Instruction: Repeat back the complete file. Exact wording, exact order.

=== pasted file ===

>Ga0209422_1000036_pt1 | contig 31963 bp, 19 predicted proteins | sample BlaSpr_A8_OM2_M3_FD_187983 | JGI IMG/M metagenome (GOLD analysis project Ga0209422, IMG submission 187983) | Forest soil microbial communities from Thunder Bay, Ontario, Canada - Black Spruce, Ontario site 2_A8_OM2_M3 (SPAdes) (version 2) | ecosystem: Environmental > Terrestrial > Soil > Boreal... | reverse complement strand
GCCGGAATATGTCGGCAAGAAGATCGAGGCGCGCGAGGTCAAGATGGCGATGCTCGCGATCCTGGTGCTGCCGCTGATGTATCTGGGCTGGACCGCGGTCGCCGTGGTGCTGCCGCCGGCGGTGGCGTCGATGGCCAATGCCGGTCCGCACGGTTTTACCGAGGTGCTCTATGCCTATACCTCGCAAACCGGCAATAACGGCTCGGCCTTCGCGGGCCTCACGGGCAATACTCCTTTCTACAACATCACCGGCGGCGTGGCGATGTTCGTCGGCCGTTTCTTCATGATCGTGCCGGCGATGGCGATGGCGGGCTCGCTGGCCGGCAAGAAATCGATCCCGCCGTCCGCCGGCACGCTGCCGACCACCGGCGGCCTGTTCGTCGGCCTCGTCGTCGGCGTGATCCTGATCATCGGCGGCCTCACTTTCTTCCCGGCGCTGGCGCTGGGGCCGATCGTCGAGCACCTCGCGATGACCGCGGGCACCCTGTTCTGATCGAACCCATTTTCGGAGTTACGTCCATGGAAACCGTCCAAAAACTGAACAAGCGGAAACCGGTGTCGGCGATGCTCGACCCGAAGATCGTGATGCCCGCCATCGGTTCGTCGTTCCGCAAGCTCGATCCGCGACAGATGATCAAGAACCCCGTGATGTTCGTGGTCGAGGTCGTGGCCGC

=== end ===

>Ga0209422_1000036_pt1 | contig 31963 bp, 19 predicted proteins | sample BlaSpr_A8_OM2_M3_FD_187983 | JGI IMG/M metagenome (GOLD analysis project Ga0209422, IMG submission 187983) | Forest soil microbial communities from Thunder Bay, Ontario, Canada - Black Spruce, Ontario site 2_A8_OM2_M3 (SPAdes) (version 2) | ecosystem: Environmental > Terrestrial > Soil > Boreal... | reverse complement strand
GCCGGAATATGTCGGCAAGAAGATCGAGGCGCGCGAGGTCAAGATGGCGATGCTCGCGATCCTGGTGCTGCCGCTGATGTATCTGGGCTGGACCGCGGTCGCCGTGGTGCTGCCGCCGGCGGTGGCGTCGATGGCCAATGCCGGTCCGCACGGTTTTACCGAGGTGCTCTATGCCTATACCTCGCAAACCGGCAATAACGGCTCGGCCTTCGCGGGCCTCACGGGCAATACTCCTTTCTACAACATCACCGGCGGCGTGGCGATGTTCGTCGGCCGTTTCTTCATGATCGTGCCGGCGATGGCGATGGCGGGCTCGCTGGCCGGCAAGAAATCGATCCCGCCGTCCGCCGGCACGCTGCCGACCACCGGCGGCCTGTTCGTCGGCCTCGTCGTCGGCGTGATCCTGATCATCGGCGGCCTCACTTTCTTCCCGGCGCTGGCGCTGGGGCCGATCGTCGAGCACCTCGCGATGACCGCGGGCACCCTGTTCTGATCGAACCCATTTTCGGAGTTACGTCCATGGAAACCGTCCAAAAACTGAACAAGCGGAAACCGGTGTCGGCGATGCTCGACCCGAAGATCGTGATGCCCGCCATCGGTTCGTCGTTCCGCAAGCTCGATCCGCGACAGATGATCAAGAACCCCGTGATGTTCGTGGTCGAGGTCGTGGCCGC